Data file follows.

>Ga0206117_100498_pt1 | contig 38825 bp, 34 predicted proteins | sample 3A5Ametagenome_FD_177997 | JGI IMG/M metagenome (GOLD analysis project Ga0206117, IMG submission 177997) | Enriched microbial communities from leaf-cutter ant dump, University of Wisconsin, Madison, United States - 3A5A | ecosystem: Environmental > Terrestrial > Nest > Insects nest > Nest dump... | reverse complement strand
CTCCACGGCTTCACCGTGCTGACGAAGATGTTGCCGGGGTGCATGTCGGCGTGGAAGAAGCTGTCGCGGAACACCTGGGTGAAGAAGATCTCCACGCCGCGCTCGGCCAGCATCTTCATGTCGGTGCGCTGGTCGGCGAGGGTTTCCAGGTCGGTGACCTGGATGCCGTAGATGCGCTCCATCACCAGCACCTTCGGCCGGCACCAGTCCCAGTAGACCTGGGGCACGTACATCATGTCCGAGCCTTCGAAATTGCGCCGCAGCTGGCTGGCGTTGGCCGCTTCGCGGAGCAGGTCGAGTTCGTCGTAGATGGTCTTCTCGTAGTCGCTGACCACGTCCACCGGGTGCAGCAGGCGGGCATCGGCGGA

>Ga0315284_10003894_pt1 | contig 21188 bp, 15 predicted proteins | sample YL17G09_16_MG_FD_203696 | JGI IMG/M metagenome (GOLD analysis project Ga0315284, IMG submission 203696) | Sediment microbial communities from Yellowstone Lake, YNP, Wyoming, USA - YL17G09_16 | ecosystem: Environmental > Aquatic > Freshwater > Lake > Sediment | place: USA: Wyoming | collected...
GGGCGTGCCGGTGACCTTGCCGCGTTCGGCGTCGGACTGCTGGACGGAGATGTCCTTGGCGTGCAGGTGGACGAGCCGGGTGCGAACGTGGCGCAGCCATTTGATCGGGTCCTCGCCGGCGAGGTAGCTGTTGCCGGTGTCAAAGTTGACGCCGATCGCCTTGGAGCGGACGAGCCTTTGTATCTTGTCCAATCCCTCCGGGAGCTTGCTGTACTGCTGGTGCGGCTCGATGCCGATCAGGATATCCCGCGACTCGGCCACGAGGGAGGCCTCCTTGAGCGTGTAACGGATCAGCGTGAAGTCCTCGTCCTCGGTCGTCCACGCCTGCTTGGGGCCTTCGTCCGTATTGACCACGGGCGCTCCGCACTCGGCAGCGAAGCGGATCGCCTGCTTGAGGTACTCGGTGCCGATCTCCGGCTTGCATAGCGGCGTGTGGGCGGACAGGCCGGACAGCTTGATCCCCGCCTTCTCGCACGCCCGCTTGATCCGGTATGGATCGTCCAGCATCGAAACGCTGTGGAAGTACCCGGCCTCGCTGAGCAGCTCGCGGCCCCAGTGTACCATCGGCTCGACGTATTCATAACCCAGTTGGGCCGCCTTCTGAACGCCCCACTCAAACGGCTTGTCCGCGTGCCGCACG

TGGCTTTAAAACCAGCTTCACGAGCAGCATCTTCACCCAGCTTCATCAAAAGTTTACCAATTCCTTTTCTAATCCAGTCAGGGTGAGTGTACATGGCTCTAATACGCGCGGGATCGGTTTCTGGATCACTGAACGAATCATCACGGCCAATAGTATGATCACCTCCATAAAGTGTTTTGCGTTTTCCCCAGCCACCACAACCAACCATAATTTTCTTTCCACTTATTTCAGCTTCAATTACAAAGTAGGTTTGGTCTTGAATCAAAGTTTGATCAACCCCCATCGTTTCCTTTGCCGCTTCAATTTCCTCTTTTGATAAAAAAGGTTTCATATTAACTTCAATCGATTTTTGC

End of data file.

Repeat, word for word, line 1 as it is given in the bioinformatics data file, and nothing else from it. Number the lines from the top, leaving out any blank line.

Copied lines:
>Ga0206117_100498_pt1 | contig 38825 bp, 34 predicted proteins | sample 3A5Ametagenome_FD_177997 | JGI IMG/M metagenome (GOLD analysis project Ga0206117, IMG submission 177997) | Enriched microbial communities from leaf-cutter ant dump, University of Wisconsin, Madison, United States - 3A5A | ecosystem: Environmental > Terrestrial > Nest > Insects nest > Nest dump... | reverse complement strand